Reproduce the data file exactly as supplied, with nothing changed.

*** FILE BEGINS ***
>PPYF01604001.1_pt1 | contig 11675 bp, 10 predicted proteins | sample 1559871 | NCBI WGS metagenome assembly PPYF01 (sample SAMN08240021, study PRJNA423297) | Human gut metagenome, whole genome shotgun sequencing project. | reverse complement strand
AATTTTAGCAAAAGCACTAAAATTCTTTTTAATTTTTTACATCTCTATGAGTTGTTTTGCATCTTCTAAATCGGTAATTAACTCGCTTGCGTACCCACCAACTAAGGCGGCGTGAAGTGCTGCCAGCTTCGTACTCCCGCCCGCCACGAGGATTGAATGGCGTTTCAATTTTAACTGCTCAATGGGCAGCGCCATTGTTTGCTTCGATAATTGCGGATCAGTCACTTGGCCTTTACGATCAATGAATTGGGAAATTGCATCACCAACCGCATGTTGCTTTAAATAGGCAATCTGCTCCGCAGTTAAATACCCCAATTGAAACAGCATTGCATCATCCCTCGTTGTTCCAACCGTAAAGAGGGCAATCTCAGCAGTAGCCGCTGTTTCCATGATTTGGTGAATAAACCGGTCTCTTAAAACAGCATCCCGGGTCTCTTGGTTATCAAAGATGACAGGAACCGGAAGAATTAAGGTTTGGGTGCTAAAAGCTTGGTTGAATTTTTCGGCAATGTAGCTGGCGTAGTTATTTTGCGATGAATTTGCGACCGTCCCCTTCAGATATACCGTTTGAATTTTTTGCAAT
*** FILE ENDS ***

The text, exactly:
>PPYF01604001.1_pt1 | contig 11675 bp, 10 predicted proteins | sample 1559871 | NCBI WGS metagenome assembly PPYF01 (sample SAMN08240021, study PRJNA423297) | Human gut metagenome, whole genome shotgun sequencing project. | reverse complement strand
AATTTTAGCAAAAGCACTAAAATTCTTTTTAATTTTTTACATCTCTATGAGTTGTTTTGCATCTTCTAAATCGGTAATTAACTCGCTTGCGTACCCACCAACTAAGGCGGCGTGAAGTGCTGCCAGCTTCGTACTCCCGCCCGCCACGAGGATTGAATGGCGTTTCAATTTTAACTGCTCAATGGGCAGCGCCATTGTTTGCTTCGATAATTGCGGATCAGTCACTTGGCCTTTACGATCAATGAATTGGGAAATTGCATCACCAACCGCATGTTGCTTTAAATAGGCAATCTGCTCCGCAGTTAAATACCCCAATTGAAACAGCATTGCATCATCCCTCGTTGTTCCAACCGTAAAGAGGGCAATCTCAGCAGTAGCCGCTGTTTCCATGATTTGGTGAATAAACCGGTCTCTTAAAACAGCATCCCGGGTCTCTTGGTTATCAAAGATGACAGGAACCGGAAGAATTAAGGTTTGGGTGCTAAAAGCTTGGTTGAATTTTTCGGCAATGTAGCTGGCGTAGTTATTTTGCGATGAATTTGCGACCGTCCCCTTCAGATATACCGTTTGAATTTTTTGCAAT